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Science and the National Parks
gered species before the concept of endangered species was appreciated. Exotic fish species were introduced to improve recreational fisheries without thought to the implications for native species and the predators that feed on them. Fire suppression led to unanticipated changes in the distinctive character of forests. A common thread in these examples is that almost invariably, the establishment and early management of the parks was done with inadequate scientific knowledge of these ecological systems. Today, our information base is substantially greater, but so too are the threats the park system must face.
Illustrations of the importance of scientific understanding in the management of the parks can be found in every NPS unit. When parks were first established, there was often a lack of understanding of the resources they contained. Problems arose when park boundaries failed to encompass complete ecosystems or enough land to support critical ecological processes (e.g., Everglades National Park), or because visitor facilities were built in inappropriate places (e.g., Sequoia-Kings Canyon, Yosemite, and Yellowstone National Parks), or because of inappropriate management actions (e.g., predator removals, control of native species perceived as pests, control of natural fire, disruption of natural hydrologic regimes, and introduction of exotic fish) (Soulá and Wilcox, 1990; Holland et al., 1991). In the early years of park management, many resources were damaged or lost simply because managers were unaware of their existence or did not know how to manage them (Allen et al., 1981).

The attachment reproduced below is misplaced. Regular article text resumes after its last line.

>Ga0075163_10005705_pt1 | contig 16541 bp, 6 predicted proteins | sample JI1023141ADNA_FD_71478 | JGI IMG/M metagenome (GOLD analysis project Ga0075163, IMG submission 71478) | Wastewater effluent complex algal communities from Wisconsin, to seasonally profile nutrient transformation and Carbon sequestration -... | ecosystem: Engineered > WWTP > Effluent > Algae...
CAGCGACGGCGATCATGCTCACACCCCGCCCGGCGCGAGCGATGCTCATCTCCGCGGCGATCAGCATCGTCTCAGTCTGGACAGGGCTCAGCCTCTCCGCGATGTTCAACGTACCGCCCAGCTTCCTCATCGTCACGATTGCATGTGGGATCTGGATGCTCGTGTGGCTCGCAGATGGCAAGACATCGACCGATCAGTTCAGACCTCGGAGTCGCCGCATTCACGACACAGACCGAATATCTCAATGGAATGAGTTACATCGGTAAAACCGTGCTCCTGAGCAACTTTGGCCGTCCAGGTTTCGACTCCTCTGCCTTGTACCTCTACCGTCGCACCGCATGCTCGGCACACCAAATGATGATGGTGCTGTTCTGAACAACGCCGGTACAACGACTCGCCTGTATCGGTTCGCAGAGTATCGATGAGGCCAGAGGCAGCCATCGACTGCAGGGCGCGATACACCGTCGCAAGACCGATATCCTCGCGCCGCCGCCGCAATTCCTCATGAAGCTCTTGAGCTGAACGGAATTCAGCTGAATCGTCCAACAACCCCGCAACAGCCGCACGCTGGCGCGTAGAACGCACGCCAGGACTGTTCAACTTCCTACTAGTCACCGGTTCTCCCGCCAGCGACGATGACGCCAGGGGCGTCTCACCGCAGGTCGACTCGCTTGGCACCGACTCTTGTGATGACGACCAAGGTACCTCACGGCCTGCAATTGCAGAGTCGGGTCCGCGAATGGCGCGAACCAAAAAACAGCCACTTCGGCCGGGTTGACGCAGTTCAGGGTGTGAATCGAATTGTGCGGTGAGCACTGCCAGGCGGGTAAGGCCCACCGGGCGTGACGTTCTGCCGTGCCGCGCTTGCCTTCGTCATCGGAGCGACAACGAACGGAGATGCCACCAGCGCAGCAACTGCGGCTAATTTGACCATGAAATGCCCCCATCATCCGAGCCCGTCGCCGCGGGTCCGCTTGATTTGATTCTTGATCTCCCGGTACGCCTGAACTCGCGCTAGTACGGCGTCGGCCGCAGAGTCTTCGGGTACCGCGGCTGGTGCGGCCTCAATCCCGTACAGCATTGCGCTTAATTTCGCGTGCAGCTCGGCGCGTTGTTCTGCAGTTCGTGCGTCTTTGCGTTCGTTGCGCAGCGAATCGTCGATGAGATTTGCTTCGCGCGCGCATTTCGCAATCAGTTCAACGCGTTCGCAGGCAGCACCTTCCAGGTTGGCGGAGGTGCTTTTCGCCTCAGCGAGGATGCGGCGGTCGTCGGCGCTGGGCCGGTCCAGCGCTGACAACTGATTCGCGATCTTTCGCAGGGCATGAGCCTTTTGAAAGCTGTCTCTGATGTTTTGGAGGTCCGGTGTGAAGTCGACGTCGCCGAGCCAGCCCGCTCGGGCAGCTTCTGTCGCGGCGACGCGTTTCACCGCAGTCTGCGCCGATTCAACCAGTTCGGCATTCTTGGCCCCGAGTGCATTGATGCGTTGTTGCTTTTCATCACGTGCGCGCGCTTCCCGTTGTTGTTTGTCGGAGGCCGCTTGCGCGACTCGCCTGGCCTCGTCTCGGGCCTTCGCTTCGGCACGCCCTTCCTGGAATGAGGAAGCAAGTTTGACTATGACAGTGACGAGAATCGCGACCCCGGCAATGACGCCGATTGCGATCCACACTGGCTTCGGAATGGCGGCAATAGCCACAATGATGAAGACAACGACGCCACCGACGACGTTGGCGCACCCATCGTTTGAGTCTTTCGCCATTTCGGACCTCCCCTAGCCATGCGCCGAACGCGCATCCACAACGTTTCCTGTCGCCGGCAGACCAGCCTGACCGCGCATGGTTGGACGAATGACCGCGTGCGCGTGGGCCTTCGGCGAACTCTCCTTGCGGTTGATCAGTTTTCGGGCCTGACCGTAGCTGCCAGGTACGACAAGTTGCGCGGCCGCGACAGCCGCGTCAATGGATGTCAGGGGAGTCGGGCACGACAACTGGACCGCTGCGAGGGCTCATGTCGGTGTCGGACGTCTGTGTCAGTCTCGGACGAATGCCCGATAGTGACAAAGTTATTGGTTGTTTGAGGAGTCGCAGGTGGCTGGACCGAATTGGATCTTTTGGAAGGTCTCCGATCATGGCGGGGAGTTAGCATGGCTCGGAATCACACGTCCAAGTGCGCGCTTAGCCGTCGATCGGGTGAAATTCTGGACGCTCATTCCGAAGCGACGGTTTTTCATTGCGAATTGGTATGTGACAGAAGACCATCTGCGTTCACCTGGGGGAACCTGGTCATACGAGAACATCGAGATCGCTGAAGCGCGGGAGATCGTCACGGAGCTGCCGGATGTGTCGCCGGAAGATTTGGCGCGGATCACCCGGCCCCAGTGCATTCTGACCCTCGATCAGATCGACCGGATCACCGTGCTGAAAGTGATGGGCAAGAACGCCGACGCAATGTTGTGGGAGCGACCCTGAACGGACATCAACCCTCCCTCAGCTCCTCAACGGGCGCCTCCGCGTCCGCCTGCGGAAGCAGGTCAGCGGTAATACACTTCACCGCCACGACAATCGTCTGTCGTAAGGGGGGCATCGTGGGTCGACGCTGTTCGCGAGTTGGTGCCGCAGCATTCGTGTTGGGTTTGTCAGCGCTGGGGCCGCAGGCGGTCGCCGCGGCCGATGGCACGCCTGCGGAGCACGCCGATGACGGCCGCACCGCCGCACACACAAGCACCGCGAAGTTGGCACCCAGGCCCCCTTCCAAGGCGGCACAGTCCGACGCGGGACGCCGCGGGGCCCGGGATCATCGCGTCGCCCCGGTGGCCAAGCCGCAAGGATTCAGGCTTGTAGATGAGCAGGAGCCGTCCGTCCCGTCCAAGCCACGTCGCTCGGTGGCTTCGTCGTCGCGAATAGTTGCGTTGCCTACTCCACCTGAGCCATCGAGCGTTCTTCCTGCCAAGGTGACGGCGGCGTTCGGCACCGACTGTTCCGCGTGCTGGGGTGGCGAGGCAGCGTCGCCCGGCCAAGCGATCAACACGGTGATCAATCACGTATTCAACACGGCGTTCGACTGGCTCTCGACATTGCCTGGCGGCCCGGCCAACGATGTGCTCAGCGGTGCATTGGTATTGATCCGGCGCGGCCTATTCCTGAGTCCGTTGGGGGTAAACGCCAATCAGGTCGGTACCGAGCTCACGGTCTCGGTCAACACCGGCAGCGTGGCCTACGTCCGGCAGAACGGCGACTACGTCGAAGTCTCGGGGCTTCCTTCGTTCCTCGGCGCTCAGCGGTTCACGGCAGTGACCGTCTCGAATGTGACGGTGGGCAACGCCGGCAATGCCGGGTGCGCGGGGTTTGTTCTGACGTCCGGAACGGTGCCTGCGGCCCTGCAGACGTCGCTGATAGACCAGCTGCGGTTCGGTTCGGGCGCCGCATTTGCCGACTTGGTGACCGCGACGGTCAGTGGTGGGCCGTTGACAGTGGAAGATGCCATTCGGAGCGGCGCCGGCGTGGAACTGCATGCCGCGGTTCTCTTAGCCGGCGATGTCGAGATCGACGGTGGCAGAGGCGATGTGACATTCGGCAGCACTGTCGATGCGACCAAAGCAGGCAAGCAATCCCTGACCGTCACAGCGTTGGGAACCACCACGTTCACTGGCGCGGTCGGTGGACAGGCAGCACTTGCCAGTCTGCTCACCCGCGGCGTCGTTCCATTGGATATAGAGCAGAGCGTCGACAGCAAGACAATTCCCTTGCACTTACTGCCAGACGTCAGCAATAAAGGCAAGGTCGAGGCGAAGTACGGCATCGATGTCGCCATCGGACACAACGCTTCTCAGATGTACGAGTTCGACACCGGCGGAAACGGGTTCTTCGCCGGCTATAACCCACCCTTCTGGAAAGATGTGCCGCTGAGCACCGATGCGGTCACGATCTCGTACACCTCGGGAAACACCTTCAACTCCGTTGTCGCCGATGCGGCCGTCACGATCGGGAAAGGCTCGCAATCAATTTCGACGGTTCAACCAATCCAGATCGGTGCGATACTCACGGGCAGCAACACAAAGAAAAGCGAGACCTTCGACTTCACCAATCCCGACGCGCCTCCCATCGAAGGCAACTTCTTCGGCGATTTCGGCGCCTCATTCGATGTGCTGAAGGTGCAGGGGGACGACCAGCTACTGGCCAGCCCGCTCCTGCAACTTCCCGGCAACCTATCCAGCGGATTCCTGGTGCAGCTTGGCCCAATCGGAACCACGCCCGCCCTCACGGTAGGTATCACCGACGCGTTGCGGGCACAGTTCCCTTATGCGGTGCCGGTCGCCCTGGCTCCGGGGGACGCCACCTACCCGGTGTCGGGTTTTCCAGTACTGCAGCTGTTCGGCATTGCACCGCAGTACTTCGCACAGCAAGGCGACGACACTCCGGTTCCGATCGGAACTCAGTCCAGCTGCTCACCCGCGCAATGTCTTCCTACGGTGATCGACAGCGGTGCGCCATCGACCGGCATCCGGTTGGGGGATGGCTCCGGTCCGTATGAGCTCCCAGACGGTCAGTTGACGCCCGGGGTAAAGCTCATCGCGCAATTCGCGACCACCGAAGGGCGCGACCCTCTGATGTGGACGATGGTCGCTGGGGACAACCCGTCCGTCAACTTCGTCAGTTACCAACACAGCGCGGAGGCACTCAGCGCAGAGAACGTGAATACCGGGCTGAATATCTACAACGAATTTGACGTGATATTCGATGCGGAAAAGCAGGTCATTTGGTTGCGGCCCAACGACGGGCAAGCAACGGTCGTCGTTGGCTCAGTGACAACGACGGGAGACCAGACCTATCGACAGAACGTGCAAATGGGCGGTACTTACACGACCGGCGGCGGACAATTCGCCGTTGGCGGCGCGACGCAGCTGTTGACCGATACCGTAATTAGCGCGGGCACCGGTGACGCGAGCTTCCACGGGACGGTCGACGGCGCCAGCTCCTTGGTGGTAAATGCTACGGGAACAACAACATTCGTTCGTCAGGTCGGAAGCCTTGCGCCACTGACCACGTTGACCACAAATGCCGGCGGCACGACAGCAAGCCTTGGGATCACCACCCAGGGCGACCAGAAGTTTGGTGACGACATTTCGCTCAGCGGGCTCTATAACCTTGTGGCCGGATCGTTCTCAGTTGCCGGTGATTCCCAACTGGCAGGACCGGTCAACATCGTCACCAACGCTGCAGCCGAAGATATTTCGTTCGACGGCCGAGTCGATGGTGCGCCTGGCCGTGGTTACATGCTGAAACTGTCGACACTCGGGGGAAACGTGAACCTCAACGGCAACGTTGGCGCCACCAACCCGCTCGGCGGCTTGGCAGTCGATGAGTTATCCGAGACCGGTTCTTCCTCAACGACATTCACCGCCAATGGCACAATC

These examples illustrate that research is needed for several purposes ranging from simply identifying resources to deciding on appropriate short-and long-term management strategies. In summary, research is important in the national parks for three broad purposes:
To determine what resources are present in order to protect them, manage them, and detect changes in them.
To understand the natural dynamics and processes of populations, ecosystems, and other park resources.
To assess the effects of specific threats and to devise and evaluate management responses.